There rarely is a shortage of good books to choose from, and I always stop by the delightful Pan-African section, which seems to improve with every visit. One of my favourite things to do there is sample books and authors I am curious about and keen on exploring. Even on a chilly day, everything above - coupled with the tasteful décor - is enough to tempt. My visits there are usually after work, which, fortunately, is a stone’s throw away.

Tip: There is a restaurant, EB Social Kitchen & Bar, adjacent to the bookstore. If you have time to spare, stop there for a quick bite. You could even buy a book and enjoy solo dining.

Go For: Good coffee and book launches.

Avoid If: You are on a sugar-free diet.


Walter Sisulu Botanical Gardens

Image: Expedia.

Image: Expedia.

Sometimes, the outdoors provide a refreshing and even inspiring atmosphere to soak up nature’s goodness. When I manage to find time on a summery Sunday, I prefer to give the couch a break and lie on the grass to read. However, when I crave for a change of scenery, the tranquil Walter Sisulu Botanical Garden in Roodepoort gives the perfect opportunity to read and reflect in a picturesque environment.

The award-winning Garden makes for the ideal place for picnics, bird watching and hiking. It is also a great place to take some pictures to adorn your social media accounts. Naturally, some slightly distracting moments may grace you with their presence, though usually minimal: think of glorious birds chirping about, people enjoying relaxed strolls, and jovial kids running around. A pretty butterfly could also land on your book while you are looking away.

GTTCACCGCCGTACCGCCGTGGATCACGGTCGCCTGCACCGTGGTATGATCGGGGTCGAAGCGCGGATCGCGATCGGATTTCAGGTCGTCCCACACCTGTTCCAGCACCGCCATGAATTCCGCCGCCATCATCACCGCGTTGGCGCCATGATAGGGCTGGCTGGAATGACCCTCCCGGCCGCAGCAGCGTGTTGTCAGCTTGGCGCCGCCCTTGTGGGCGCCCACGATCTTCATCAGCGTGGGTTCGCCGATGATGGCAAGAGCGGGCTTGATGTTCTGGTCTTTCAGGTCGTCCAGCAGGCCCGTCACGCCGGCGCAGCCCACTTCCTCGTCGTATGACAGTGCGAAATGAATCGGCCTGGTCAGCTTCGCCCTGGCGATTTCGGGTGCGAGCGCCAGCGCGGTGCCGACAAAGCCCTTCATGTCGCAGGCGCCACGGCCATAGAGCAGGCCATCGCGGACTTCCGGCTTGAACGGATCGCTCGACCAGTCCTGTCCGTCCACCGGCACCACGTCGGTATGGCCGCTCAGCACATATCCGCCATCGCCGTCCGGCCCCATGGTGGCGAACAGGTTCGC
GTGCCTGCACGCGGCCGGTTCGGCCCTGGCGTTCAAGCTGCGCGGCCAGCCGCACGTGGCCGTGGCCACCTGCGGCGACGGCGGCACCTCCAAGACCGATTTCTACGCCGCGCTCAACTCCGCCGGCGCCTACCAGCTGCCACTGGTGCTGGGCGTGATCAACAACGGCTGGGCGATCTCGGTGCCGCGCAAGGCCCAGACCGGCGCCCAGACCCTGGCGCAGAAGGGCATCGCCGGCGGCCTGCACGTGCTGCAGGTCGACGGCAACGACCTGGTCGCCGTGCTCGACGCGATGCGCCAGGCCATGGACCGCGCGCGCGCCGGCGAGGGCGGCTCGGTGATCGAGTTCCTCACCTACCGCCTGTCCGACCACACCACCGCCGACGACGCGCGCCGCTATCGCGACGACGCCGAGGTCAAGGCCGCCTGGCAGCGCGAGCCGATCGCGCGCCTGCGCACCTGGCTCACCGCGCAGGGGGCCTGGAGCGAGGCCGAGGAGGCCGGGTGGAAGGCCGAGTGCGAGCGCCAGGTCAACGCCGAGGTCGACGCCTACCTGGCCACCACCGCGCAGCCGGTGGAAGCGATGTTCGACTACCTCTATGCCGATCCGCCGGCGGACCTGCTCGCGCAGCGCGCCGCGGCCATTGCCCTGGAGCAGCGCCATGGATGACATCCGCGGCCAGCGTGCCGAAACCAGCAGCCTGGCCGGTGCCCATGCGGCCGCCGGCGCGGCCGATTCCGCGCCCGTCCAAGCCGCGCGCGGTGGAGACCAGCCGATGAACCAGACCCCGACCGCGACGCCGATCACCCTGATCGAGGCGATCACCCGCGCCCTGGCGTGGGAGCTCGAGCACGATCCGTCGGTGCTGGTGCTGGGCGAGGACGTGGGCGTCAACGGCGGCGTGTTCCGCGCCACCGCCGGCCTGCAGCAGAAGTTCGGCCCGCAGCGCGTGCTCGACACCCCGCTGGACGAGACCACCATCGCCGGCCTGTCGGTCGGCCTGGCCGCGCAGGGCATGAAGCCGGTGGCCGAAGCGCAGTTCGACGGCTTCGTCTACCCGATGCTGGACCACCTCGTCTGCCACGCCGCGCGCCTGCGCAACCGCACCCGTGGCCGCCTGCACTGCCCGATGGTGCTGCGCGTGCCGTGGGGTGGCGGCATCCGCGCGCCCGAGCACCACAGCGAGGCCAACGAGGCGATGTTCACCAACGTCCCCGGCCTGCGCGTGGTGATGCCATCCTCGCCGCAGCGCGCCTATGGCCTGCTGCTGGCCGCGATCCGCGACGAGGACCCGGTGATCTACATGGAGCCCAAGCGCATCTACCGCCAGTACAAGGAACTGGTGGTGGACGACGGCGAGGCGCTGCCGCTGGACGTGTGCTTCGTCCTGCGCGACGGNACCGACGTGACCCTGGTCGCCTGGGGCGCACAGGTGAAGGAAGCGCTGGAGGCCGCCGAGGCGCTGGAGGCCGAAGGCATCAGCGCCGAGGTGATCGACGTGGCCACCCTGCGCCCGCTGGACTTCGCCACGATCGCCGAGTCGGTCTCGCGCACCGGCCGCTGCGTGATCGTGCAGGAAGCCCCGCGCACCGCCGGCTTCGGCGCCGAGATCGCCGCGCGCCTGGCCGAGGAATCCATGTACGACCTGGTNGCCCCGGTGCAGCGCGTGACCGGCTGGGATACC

Tip: The Garden gets busy at times but if you take a walk around, you may find a quieter, intimate space to read. Entrance is between R15-50.

Avoid If: You are easily distracted and have a hard time locating your spot in a book.

Go For: A relaxed and breezy reading environment outside your comfort zone.


Sandton Library

If you are looking for a relatively peaceful location to read, a library is probably the perfect place. Just outside one of Johannesburg’s most loved tourist attractions - the Nelson Mandela Square in Sandton - lies the resourceful Sandton Library. With three stacked floors, there is ample space to get lost in your favourite piece of literature, or discover different titles. The library also affords you some privacy, which is extremely welcome; especially if, like me, you can only visit on a weekend when it is quieter. Sadly, drinks are not allowed inside, however, the peaceful environment allows for a productive reading session.